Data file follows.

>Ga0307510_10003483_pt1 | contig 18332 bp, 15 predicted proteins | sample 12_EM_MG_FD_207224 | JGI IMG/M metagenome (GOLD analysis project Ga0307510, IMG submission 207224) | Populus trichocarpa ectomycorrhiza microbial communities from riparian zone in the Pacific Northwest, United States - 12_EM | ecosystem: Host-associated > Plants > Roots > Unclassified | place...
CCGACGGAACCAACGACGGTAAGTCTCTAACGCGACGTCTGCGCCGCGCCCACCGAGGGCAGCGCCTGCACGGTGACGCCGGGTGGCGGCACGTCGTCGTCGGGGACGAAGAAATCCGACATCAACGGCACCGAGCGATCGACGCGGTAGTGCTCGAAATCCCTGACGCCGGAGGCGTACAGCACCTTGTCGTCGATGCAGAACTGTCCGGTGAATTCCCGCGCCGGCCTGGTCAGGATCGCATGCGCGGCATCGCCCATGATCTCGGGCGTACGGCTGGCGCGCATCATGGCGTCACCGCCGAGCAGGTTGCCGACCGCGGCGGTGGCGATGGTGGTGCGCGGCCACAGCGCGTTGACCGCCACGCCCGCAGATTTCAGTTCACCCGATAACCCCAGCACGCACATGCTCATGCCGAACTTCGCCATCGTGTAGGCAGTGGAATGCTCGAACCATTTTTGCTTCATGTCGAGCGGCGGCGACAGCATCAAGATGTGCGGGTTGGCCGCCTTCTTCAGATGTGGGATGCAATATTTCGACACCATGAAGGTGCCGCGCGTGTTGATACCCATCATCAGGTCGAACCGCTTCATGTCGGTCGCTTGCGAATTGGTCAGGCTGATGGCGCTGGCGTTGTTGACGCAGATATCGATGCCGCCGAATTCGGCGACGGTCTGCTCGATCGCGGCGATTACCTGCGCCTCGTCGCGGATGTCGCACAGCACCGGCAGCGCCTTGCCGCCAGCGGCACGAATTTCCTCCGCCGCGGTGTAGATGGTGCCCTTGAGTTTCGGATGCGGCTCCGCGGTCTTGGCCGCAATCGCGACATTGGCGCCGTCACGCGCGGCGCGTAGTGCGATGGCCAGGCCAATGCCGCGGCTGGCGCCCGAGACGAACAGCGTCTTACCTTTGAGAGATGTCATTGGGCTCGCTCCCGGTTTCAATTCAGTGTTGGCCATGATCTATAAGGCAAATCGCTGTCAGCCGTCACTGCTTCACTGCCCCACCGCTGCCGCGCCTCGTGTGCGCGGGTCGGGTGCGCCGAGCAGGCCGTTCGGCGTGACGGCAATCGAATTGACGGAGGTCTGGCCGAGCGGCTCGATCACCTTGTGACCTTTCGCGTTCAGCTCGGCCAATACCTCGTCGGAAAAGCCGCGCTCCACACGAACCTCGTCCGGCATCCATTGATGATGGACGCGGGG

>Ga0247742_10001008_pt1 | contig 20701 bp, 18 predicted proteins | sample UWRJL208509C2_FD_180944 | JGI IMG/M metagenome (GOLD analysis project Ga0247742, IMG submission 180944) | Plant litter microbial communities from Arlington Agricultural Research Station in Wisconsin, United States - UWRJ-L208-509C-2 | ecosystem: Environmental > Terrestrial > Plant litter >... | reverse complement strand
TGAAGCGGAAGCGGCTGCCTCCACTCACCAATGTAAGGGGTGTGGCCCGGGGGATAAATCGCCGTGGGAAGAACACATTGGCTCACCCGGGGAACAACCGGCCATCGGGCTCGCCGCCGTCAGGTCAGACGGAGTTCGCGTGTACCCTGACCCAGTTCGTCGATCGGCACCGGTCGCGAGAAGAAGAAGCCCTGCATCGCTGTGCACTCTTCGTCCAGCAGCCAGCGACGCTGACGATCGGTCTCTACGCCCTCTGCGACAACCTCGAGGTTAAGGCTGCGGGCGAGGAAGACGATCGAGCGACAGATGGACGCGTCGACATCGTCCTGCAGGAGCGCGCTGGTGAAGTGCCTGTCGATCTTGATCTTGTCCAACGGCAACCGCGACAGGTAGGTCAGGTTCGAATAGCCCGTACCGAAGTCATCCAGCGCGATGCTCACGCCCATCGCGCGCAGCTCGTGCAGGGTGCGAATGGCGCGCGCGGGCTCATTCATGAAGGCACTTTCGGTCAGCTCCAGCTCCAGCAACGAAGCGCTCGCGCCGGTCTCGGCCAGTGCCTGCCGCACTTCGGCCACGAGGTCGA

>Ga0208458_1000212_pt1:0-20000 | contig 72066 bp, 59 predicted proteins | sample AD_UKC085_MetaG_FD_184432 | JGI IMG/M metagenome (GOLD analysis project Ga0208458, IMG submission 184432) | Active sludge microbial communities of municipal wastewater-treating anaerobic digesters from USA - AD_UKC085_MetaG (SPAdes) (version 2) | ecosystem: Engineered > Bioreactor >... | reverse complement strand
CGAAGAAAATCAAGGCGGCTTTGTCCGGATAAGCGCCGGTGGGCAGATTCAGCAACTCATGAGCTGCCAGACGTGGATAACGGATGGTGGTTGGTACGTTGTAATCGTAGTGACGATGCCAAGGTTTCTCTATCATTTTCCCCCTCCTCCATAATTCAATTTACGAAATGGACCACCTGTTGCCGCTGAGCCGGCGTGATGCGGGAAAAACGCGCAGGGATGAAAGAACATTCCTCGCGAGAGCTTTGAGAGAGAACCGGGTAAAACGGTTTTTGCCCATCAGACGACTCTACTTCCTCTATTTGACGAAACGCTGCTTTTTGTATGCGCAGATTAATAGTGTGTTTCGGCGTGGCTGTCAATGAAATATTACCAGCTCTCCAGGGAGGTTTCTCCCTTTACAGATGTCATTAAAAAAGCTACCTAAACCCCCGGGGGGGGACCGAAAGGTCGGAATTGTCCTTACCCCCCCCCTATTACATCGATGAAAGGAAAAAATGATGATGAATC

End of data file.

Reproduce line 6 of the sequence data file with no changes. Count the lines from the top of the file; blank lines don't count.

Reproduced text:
CGAAGAAAATCAAGGCGGCTTTGTCCGGATAAGCGCCGGTGGGCAGATTCAGCAACTCATGAGCTGCCAGACGTGGATAACGGATGGTGGTTGGTACGTTGTAATCGTAGTGACGATGCCAAGGTTTCTCTATCATTTTCCCCCTCCTCCATAATTCAATTTACGAAATGGACCACCTGTTGCCGCTGAGCCGGCGTGATGCGGGAAAAACGCGCAGGGATGAAAGAACATTCCTCGCGAGAGCTTTGAGAGAGAACCGGGTAAAACGGTTTTTGCCCATCAGACGACTCTACTTCCTCTATTTGACGAAACGCTGCTTTTTGTATGCGCAGATTAATAGTGTGTTTCGGCGTGGCTGTCAATGAAATATTACCAGCTCTCCAGGGAGGTTTCTCCCTTTACAGATGTCATTAAAAAAGCTACCTAAACCCCCGGGGGGGGACCGAAAGGTCGGAATTGTCCTTACCCCCCCCCTATTACATCGATGAAAGGAAAAAATGATGATGAATC